About Samuel Davis Sturgis, Jr.
Samuel Sturgis, Jr. (July 16, 1897 - July 5, 1964) was an American soldier. He was born in St. Paul, Minnesota and came from a military family. Both his father, Samuel D. Sturgis, and grandfather, also named Samuel D. Sturgis, were West Point graduates and major generals.
Sturgis graduated from West Point in 1918. As a junior engineer officer he taught mathematics at the academy for four years.
In 1926, he was ordered to the Philippines, where he served as Adjutant of the 14th Engineers. His strategical studies of the islands over a three-year period developed knowledge he used later when he returned to the Philippines in 1944 as Chief Engineer of General Walter Krueger's Sixth U.S. Army.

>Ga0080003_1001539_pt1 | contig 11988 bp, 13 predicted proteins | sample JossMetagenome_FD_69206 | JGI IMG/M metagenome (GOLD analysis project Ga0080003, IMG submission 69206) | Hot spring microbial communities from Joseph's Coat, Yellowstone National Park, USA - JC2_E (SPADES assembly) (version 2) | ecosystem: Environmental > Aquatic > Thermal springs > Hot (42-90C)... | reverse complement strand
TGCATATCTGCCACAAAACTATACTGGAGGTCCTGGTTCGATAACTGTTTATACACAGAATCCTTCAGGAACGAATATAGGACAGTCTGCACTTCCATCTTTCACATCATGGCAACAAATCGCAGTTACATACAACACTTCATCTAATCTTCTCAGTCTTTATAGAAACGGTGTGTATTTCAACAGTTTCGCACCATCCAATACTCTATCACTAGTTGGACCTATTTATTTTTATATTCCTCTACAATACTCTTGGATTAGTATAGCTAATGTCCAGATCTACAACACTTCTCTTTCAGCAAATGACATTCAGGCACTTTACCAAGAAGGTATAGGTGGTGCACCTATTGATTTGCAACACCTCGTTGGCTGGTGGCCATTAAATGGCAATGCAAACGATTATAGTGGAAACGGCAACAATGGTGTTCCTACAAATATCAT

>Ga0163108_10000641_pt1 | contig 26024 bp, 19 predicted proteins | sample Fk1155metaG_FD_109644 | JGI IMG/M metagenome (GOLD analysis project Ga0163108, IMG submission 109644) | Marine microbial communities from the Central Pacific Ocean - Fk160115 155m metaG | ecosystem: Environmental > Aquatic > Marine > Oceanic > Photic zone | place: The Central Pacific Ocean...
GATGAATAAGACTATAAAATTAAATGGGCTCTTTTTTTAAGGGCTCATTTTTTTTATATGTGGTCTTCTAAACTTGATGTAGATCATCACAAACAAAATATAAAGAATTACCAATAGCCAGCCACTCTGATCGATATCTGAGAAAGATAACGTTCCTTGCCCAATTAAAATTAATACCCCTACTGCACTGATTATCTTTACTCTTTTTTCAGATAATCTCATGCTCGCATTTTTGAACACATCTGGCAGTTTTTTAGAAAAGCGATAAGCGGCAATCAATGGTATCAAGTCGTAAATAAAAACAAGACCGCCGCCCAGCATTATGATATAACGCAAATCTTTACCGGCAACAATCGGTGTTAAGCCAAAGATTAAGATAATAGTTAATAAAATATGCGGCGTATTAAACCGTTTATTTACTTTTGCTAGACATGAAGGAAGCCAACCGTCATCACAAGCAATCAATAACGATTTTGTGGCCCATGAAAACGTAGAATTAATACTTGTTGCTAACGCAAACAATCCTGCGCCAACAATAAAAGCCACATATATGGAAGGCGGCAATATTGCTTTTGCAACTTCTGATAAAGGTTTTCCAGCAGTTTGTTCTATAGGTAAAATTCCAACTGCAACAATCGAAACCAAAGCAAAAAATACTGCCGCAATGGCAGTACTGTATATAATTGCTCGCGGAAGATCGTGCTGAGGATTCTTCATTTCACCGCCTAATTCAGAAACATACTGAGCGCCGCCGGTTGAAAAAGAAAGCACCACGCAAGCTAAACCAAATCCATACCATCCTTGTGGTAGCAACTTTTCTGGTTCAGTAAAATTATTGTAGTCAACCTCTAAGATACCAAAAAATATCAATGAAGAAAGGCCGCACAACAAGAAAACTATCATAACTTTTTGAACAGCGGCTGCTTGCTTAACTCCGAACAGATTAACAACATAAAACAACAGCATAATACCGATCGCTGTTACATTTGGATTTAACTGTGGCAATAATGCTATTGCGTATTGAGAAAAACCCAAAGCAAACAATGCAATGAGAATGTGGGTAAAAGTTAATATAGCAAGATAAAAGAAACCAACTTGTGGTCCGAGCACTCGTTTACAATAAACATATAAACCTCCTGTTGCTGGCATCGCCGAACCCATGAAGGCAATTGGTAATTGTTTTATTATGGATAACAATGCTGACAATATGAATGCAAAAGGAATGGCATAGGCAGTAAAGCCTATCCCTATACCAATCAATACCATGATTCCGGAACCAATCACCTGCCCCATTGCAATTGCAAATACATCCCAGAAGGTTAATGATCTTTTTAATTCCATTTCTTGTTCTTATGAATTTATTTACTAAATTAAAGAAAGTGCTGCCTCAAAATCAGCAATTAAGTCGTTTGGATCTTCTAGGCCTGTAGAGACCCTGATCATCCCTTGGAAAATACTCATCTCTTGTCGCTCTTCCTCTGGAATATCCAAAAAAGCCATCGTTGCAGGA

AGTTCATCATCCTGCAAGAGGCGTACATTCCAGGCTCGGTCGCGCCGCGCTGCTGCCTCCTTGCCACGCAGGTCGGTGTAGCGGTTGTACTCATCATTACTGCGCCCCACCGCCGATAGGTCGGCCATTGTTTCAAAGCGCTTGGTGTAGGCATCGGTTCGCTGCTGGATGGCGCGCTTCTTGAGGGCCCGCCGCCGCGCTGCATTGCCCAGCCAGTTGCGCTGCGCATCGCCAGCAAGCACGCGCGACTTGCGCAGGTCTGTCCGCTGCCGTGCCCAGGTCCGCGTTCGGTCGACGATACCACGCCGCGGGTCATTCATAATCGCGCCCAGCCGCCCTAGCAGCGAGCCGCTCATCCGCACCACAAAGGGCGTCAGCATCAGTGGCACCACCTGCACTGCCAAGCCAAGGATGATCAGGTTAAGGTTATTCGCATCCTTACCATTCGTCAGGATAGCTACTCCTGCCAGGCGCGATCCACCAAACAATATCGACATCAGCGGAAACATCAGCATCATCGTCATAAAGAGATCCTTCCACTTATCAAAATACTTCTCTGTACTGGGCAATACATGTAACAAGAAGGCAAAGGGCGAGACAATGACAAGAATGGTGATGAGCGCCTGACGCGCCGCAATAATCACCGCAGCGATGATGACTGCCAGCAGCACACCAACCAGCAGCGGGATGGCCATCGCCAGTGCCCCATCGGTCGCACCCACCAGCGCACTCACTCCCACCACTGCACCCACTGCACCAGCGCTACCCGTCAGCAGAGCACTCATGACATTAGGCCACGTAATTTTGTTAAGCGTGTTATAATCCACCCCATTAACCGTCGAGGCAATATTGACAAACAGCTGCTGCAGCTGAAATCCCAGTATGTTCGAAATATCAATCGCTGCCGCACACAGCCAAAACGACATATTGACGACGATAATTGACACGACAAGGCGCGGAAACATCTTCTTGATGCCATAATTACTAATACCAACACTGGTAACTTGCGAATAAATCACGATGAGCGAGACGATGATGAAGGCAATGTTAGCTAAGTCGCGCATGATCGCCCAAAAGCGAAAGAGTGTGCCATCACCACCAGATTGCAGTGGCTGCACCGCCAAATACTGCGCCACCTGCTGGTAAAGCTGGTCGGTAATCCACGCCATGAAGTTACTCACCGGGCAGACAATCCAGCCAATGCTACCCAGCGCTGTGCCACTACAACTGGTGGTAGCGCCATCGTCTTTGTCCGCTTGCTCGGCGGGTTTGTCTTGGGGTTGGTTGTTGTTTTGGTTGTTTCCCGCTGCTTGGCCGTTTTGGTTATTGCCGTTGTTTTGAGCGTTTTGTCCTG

Sturgis commanded a mounted engineer company at Fort Riley, Kansas, in 1929-33 and encouraged the adoption of heavy mechanical equipment. He was district engineer in 1939-42 in Vicksburg, Mississippi, where he worked on flood control and a large military construction program.
During World War II, 1943-45 Sturgis' engineer troops built roads, airfields, ports, and bases from New Guinea to the Philippines.
After the war, Sturgis was senior engineer for the nation's air forces in 1946-48 and was Missouri River Division Engineer in 1949-51. In 1951, he became the Commanding General of the 6th Armored Division and Fort Leonard Wood, Missiouri.
In 1952, he was appointed Commanding General of the Communications Zone supporting the United States Army in Europe. He became Chief of Engineers on March 17, 1953. He died July 5, 1964, in Washington, D.C.
His military decorations include the Distinguished Service Medal with Oak Leaf Cluster, the Silver Star, the Legion of Merit and the Bronze Star.